WASHINGTON — After a year of high-profile police shootings of black Americans, many captured on video, racial attitudes among Americans – particularly whites – have undergone a significant shift.

A majority of whites now say the country needs to do more to make equal rights a reality, and a significantly larger number of white Americans say blacks are treated less fairly than others by law enforcement officials, according to several newly released polls.

The share who say racism is a “big problem” in the U.S. has grown significantly as well.

Asked whether the country “needs to continue making changes to give blacks equal rights with whites” or whether it already has “made the changes needed,” Americans by just short of 2-1 now say more change is needed, according to a new survey by the nonpartisan Pew Research Center.

A majority of whites, 53 percent, agrees that more change is needed, according to the Pew survey and a separate poll by The Washington Post and ABC News, which asked the same question.

ONE YEAR LATER

The polls, both released Wednesday, come as the country approaches the Aug. 9 anniversary of the death of Michael Brown, the black teenager whose shooting by an officer in Ferguson, Mo., focused new attention on police use of force against blacks and other racial minorities.

The shifts are significant. For the last several years, fewer than 4 in 10 whites have said that the country needs more change to achieve equality. Instead, a majority of whites consistently has said that the country already had “made the changes needed.”

Some of the activists involved in protests the last year over police shootings took the shift in public opinion as at least a partial vindication.

“Man, that’s good, that’s huge,” said Tony Rice, one of the most prominent of Ferguson’s activists.

Rice, who has spent considerable time over the past year on a campaign to persuade white and black voters to recall Ferguson’s mayor, said white residents have often told him that the news during the last year has caused them to rethink racial issues.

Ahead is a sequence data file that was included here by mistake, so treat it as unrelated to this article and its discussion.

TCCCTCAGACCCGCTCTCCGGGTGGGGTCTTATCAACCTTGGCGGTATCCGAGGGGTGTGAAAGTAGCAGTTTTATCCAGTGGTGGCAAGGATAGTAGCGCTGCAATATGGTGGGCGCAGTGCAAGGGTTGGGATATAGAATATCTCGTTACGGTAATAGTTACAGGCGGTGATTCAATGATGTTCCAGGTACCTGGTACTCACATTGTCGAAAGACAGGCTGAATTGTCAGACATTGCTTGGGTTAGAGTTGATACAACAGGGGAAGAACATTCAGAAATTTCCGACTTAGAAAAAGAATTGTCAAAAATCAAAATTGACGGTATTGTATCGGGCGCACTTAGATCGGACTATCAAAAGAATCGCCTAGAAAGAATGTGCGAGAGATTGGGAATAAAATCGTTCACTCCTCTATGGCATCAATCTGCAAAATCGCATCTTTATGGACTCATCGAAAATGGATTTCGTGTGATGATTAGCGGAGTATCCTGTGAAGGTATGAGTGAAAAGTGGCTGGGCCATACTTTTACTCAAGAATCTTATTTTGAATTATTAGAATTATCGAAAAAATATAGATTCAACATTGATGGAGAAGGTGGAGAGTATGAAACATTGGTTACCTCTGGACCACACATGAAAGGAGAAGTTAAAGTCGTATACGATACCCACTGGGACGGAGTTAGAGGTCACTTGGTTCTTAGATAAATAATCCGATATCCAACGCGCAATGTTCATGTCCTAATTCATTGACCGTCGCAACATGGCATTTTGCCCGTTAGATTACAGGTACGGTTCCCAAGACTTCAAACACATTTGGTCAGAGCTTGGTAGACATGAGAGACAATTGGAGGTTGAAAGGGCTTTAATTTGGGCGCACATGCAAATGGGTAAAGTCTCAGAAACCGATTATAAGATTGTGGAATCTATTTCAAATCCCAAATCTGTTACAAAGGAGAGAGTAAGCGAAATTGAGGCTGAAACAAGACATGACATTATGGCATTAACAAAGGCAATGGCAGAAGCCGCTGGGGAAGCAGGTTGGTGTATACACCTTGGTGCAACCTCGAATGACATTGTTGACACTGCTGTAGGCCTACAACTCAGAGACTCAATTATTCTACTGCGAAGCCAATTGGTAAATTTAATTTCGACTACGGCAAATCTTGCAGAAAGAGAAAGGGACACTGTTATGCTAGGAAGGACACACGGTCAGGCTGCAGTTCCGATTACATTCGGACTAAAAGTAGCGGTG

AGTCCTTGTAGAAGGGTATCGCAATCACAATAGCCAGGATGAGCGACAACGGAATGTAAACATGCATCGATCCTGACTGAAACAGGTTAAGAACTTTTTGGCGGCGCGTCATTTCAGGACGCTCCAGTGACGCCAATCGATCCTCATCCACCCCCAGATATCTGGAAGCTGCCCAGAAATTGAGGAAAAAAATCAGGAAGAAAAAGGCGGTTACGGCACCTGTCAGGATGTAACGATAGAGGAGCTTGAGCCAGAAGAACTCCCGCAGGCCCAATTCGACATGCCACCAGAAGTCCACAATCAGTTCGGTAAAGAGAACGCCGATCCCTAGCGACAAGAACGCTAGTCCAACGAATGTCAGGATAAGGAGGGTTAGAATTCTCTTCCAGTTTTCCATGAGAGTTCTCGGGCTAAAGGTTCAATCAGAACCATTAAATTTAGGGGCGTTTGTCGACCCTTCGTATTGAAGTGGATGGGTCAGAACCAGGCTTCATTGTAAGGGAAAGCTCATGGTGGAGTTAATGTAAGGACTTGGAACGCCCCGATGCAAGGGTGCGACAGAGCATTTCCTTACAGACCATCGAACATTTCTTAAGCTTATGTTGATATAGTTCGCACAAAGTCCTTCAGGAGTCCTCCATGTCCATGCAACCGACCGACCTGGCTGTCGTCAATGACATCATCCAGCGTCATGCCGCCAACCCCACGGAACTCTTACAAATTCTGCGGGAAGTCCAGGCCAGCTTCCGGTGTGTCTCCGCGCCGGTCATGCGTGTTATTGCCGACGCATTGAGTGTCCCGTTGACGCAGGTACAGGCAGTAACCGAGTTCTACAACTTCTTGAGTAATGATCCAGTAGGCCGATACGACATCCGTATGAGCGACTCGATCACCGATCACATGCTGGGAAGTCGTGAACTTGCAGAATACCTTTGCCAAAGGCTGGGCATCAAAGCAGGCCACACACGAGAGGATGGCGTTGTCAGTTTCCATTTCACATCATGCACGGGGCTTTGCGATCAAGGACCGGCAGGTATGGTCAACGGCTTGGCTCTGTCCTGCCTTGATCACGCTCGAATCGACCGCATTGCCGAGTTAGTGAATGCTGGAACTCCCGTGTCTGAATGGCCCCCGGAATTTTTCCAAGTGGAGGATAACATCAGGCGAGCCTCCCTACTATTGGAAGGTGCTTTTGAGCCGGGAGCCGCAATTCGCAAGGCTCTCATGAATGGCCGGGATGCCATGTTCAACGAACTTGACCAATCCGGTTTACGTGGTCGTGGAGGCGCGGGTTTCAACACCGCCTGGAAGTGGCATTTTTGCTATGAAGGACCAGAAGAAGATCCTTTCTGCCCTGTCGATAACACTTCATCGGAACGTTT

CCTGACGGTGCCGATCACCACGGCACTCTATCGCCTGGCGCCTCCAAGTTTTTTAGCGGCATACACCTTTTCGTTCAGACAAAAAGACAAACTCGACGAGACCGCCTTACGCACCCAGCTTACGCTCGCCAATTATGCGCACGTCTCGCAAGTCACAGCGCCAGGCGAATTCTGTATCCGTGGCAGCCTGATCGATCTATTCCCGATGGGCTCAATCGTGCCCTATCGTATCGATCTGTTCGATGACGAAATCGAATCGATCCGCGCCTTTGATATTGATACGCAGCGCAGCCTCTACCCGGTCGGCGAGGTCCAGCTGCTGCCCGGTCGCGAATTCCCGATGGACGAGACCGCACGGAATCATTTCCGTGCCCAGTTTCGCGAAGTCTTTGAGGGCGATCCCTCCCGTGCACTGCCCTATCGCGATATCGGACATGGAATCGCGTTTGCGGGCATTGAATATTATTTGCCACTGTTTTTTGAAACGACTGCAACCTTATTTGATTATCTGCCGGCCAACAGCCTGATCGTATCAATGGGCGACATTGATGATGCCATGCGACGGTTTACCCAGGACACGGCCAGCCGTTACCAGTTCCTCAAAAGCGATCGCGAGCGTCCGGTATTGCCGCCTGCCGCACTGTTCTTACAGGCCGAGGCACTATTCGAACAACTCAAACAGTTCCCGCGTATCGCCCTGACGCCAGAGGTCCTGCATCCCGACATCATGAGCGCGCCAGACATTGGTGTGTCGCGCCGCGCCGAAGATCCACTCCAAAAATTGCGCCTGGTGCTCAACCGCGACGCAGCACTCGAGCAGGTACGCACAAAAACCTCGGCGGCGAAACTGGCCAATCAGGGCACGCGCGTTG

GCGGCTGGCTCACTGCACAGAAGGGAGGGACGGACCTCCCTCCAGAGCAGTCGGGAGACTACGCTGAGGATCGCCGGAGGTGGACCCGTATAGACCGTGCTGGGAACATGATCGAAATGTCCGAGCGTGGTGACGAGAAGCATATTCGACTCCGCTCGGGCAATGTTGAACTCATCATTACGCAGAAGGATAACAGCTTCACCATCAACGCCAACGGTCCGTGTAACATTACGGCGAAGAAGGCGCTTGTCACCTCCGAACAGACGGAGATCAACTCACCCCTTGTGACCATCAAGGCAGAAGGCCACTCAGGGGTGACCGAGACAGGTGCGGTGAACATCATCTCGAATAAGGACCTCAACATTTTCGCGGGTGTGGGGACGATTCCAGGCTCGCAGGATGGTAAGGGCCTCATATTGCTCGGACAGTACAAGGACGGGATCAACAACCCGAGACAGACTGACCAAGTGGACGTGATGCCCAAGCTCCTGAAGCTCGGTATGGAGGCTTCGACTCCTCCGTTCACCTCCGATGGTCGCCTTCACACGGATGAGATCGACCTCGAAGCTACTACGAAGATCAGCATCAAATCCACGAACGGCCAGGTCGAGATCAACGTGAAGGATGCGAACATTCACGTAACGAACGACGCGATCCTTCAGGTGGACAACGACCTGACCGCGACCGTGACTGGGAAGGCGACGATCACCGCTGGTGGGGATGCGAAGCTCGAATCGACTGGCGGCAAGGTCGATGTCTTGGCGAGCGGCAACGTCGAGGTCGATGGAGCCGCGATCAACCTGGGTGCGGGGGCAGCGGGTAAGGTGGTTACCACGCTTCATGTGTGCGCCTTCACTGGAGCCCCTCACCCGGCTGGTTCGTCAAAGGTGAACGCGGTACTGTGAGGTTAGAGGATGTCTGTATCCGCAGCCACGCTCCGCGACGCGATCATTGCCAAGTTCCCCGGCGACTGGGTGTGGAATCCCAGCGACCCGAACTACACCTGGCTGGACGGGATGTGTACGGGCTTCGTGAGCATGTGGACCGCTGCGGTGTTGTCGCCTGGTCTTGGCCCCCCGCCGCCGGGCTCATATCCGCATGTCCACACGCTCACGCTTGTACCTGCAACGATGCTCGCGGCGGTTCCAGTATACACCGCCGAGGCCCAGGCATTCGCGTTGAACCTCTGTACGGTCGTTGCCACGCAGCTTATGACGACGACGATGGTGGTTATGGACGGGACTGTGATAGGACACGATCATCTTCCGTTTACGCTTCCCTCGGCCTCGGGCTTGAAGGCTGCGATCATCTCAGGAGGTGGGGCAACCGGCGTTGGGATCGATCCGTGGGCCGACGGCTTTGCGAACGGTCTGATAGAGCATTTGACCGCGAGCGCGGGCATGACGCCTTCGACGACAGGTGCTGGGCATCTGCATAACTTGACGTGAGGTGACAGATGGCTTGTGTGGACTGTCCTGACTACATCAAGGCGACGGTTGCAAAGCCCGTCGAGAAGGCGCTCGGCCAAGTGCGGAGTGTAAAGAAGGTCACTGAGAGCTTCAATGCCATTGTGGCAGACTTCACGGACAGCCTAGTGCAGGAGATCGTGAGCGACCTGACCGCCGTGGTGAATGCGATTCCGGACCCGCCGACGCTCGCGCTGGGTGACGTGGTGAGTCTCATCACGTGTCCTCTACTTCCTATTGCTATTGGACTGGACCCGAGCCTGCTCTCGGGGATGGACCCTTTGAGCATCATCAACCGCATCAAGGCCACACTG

“They said, ‘We had no idea what you guys were being treated like,'” he said. “My thing was, ‘Hey, we tried to tell you, you just didn’t listen,'” Rice said.

“Now they’re starting to listen. That’s what it comes down to,” he said. “I’ll take it.”

DeRay Mckesson, a prominent activist in the Black Lives Matter movement, called the shift in attitudes “an acknowledgement of the impact of racism” that black Americans have long experienced. That’s a testament to the impact the protests in Ferguson and elsewhere have had, he said.

MORE CHANGE NEEDED

But a change in attitude is only partial progress, he added. “It will be important,” he added, “that knowledge translates into action, that people use their privilege to dismantle racist structures and systems,” he said.

Even among African-Americans, the already large number who say the country needs to make more changes has grown in the last year, the polls found, reaching 86 percent in the Pew survey. Latinos also say by large margins that more changes are needed.

Among whites, a big part of the shift in attitudes has come from Republicans.

The Republican Party remains more conservative on racial issues than either Democrats or Americans who do not identify with either party. A majority of Republicans, for example, say that the country already has made the necessary changes to achieve equality.

But among Republicans, the share who say the country needs to change further has grown 15 points over the last year, Pew found.

Another measure – the share of Americans who say that racism in the U.S. is a “big problem” – has also shown a significant increase. Today, half of the country says racism is a “big problem,” Pew found, up from one-third who said so five years ago.